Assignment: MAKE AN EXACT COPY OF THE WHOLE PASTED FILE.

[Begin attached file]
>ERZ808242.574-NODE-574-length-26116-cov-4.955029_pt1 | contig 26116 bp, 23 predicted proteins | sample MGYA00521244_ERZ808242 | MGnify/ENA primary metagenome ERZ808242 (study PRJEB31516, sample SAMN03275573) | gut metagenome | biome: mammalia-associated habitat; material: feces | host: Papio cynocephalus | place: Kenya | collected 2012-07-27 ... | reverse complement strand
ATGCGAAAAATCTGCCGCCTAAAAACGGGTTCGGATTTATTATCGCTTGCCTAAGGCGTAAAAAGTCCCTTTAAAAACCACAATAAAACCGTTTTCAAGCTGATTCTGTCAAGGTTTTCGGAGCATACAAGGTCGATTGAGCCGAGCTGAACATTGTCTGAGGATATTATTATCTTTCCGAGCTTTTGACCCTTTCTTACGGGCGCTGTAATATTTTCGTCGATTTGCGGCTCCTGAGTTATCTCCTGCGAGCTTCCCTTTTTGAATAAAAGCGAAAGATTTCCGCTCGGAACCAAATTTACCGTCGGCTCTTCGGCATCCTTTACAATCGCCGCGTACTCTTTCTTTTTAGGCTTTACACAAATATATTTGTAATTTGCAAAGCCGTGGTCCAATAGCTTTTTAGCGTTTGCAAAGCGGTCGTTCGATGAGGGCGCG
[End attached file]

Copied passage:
>ERZ808242.574-NODE-574-length-26116-cov-4.955029_pt1 | contig 26116 bp, 23 predicted proteins | sample MGYA00521244_ERZ808242 | MGnify/ENA primary metagenome ERZ808242 (study PRJEB31516, sample SAMN03275573) | gut metagenome | biome: mammalia-associated habitat; material: feces | host: Papio cynocephalus | place: Kenya | collected 2012-07-27 ... | reverse complement strand
ATGCGAAAAATCTGCCGCCTAAAAACGGGTTCGGATTTATTATCGCTTGCCTAAGGCGTAAAAAGTCCCTTTAAAAACCACAATAAAACCGTTTTCAAGCTGATTCTGTCAAGGTTTTCGGAGCATACAAGGTCGATTGAGCCGAGCTGAACATTGTCTGAGGATATTATTATCTTTCCGAGCTTTTGACCCTTTCTTACGGGCGCTGTAATATTTTCGTCGATTTGCGGCTCCTGAGTTATCTCCTGCGAGCTTCCCTTTTTGAATAAAAGCGAAAGATTTCCGCTCGGAACCAAATTTACCGTCGGCTCTTCGGCATCCTTTACAATCGCCGCGTACTCTTTCTTTTTAGGCTTTACACAAATATATTTGTAATTTGCAAAGCCGTGGTCCAATAGCTTTTTAGCGTTTGCAAAGCGGTCGTTCGATGAGGGCGCG